Ahmed Rajib Haider
On the night of 15 February 2013, Ahmed Rajib Haider, an atheist blogger, was attacked while leaving his house in the Mirpur area of Dhaka. His body was found lying in a pool of blood, mutilated to the point that his friends could not recognise him. The following day, his coffin was carried through Shahbagh Square in a public protest attended by more than 100,000 people.
Haider was an organizer of the Shahbag movement, a group “which seeks death for war criminals and a ban on Jamaat-e-Islami and its student front Islami Chhatra Shibir.” According to Haider‘s family, Haider was murdered “for the blogs he used to write to bring ‘war criminals’ to justice” and for his outspoken criticism of the Jamaat-e-Islami party. The Shahbag movement described Haider as their “first martyr”.
On the night of 7 March 2013, Sunnyur Rahaman was injured when two men swooped on him and hacked him with machetes. He came under attack around 9:00 pm near Purabi Cinema Hall in Mirpur. With the assistance of local police he was rushed to Dhaka Medical College and Hospital with wounds in his head, neck, right leg and left hand. Rahaman was a Shahbag movement activist and a critic of various religious parties including Jamaat-e-Islami.
On 15 November 2014 a teacher of Rajshahi University sociology department named Shafiul Islam, a follower of the Baul community, was struck with sharp weapons by several youths on his way home. He died after being taken to Rajshahi Medical College and Hospital. A fundamentalist Islamist militant group named ‘Ansar al Islam Bangladesh-2‘ claimed responsibility for the attack. On a social media website, the group declared: “Our Mujahideens [fighters] executed a ‘Murtad’ [apostate] today in Rajshahi who had prohibited female students in his department to wear ‘Burka‘ [veil].” The website also quoted a 2010 article from a newspaper affiliated with Jamaat-e-Islami, which stated that “Professor Shafiul Islam, while being the chair of the sociology department, recruited teachers on condition of being clean-shaved and not wearing kurta-pajamas. He barred female students from wearing burka in classes. This led to many students abandoning burka against their will.”
According to one of Shafiul Islam‘s colleagues, the victim was not anti-Islam, but had prohibited female students from wearing full-face veils in his classes as he believed they could be used to cheat in exams.
On 26 February 2015, bio-engineer Dr. Avijit Roy, a well-known Bangladeshi blogger, and his wife Bonya Ahmed were attacked in Dhaka by machete-wielding assailants. Roy and his wife had been returning home from the Ekushey Book Fair by bicycle rickshaw when around 8:30 pm they were attacked near the Teacher Student Center intersection of Dhaka University by unidentified assailants. According to witnesses, two assailants stopped and dragged them from the rickshaw to the pavement before striking them with machetes. Roy was struck and stabbed in the head with sharp weapons. His wife was slashed on her shoulders and the fingers of her left hand severed when she attempted to go to her husband‘s aid. Both were rushed to Dhaka Medical College Hospital, where Roy died at 10:30 pm. His wife survived the attack.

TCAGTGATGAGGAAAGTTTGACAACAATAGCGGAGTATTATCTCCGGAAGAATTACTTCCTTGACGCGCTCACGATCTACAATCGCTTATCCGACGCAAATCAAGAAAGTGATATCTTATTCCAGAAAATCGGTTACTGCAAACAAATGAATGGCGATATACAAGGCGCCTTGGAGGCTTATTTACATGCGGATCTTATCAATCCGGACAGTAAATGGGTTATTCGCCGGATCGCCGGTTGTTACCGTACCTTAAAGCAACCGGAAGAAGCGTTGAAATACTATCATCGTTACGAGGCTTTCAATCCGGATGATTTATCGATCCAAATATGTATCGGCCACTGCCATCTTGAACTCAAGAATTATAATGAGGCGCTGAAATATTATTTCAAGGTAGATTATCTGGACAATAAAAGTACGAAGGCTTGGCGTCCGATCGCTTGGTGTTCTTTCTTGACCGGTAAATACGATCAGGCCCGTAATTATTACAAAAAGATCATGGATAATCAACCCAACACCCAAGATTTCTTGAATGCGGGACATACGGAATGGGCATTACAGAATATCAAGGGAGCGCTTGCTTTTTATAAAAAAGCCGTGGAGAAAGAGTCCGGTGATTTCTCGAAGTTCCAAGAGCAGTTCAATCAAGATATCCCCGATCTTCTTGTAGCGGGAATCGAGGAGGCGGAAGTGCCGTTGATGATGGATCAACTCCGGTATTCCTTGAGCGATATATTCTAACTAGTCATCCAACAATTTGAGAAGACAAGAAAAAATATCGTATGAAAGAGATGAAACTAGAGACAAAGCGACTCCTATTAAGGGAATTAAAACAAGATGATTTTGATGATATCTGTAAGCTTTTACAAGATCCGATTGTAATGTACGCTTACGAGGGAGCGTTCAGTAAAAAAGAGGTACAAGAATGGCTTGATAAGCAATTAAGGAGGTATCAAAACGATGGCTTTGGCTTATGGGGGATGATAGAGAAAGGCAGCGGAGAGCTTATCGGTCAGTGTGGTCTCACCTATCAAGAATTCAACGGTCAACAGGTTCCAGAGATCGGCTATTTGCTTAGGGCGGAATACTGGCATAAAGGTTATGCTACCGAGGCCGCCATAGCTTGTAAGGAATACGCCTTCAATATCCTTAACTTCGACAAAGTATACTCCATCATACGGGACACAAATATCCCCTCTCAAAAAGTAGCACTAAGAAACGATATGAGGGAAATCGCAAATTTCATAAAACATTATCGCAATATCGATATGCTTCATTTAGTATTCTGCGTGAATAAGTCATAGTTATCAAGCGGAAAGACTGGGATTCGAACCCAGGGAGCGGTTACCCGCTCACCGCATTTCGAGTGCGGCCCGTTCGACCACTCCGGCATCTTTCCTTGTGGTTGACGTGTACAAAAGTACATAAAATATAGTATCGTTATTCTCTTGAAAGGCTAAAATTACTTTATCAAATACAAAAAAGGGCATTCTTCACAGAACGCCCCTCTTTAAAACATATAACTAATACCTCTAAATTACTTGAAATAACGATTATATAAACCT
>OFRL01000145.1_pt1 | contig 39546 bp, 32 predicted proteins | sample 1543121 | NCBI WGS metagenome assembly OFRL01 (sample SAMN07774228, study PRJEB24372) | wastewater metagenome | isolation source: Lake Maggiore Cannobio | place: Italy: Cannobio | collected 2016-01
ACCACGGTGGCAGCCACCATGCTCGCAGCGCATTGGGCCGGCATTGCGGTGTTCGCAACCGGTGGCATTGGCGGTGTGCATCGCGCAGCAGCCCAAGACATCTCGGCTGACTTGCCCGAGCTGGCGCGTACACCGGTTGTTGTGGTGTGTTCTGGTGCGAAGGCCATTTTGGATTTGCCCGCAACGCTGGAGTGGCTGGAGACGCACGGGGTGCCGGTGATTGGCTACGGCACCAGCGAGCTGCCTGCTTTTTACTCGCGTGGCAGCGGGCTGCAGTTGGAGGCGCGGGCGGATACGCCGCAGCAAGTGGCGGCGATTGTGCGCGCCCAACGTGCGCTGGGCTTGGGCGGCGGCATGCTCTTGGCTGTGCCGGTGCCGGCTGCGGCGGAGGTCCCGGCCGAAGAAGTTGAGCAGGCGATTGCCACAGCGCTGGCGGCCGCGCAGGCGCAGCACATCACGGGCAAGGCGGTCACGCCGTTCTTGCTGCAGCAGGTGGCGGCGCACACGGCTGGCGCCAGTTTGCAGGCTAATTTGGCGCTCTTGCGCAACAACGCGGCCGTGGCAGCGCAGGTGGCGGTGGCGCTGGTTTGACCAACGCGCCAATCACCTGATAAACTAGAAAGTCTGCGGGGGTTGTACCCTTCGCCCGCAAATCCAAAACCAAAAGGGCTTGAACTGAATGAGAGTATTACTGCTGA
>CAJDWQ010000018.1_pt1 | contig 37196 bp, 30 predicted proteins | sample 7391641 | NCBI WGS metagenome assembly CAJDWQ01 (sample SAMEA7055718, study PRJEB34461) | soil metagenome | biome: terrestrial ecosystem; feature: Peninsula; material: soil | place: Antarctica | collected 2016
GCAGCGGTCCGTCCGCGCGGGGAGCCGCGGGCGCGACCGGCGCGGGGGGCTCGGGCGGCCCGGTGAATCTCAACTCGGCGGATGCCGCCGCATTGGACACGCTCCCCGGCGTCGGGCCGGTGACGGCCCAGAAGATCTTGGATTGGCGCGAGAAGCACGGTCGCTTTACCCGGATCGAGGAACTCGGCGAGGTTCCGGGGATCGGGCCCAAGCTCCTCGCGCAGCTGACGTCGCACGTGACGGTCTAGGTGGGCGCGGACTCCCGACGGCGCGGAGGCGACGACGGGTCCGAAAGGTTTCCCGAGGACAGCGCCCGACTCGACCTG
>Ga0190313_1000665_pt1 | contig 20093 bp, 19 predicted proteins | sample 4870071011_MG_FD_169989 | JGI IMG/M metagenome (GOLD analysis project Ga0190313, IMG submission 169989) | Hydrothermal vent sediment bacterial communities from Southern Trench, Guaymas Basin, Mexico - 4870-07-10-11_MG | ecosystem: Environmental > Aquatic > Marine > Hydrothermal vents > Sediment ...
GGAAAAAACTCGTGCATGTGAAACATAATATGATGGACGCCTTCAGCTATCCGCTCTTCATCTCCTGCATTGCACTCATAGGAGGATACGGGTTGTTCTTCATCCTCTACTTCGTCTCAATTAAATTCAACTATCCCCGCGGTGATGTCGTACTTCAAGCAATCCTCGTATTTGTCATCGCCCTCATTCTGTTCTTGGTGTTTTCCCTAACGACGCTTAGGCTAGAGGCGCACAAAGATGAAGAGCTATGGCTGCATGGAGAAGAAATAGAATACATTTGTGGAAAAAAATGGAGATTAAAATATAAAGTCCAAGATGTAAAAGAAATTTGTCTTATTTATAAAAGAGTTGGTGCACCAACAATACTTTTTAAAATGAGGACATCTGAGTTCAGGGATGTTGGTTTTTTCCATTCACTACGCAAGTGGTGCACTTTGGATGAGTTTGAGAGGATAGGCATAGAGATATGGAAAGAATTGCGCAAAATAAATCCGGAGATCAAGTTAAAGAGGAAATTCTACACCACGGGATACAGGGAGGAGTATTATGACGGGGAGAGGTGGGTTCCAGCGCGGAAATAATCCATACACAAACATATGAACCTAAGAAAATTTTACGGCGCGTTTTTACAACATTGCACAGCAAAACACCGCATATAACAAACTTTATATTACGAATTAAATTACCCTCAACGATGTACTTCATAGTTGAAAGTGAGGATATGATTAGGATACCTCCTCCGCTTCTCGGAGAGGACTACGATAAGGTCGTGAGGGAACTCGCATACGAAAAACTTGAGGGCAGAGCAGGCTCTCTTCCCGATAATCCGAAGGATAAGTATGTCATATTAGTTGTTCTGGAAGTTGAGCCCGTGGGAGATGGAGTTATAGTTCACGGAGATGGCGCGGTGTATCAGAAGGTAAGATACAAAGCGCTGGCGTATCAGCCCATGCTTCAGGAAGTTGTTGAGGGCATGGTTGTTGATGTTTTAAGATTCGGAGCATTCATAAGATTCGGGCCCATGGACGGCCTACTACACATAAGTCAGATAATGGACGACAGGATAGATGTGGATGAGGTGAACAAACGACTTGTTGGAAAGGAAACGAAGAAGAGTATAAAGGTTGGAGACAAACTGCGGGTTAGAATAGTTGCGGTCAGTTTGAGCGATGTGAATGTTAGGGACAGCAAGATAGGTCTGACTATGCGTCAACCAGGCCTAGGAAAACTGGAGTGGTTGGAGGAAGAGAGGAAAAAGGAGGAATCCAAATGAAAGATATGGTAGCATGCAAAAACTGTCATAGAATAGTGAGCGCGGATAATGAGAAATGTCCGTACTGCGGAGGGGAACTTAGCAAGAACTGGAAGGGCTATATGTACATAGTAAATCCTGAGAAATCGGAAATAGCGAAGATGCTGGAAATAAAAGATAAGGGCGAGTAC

Roy was a naturalized U.S. citizen and founder of the influential Bangladeshi blog Mukto-Mona (“Freethinkers”). A champion of liberal secularism and humanism, Roy was an outspoken atheist and opponent of religious extremism. He was the author of ten books, the best known of which was a critique of religious extremism, Virus of Faith. A group calling itself Ansar Bangla 7 claimed responsibility for the attack, describing Roy‘s writings as a “crime against Islam”. They also stated that he was targeted as a U.S. citizen in retaliation for U.S. bombing of ISIS militants in Syria.
Roy‘s killing sparked protests in Dhaka, and expressions of concern internationally. UNESCO Director-General Irina Bokova called for the perpetrators to be brought to justice, and for the government to defend freedom of expression and public debate. Author Tahmima Anam wrote in The New York Times “Blogging has become a dangerous profession in Bangladesh” stating that writers have rallied at Dhaka University to criticise the authorities for “not doing enough to safeguard freedom of expression.” Anam wrote
[Avijit Roy] and Mr. Rahman were the victims of murderous thugs, but they were also the victims of a poisonous political climate, in which secularists and Islamists, observant Muslims and atheists, Jamaat-e-Islami and the Awami League are pitted against one another. They battle for votes, for power, for the ideological upper hand. There seems to be no common ground.
Mahfuz Anam, editor of The Daily Star wrote that the death “is a spine-chilling warning to us all that we all can be targets. All that needs to happen for any of us to be killed is that some fanatic somewhere in the country, decides that someone or anyone, needs to be killed.” Anam stated
We believe that diversity, tolerance and freedom of conscience – fundamental to our existence – are being challenged here… What is being destroyed is an integral part of the values of our freedom struggle and the democratic struggle that we have waged so far.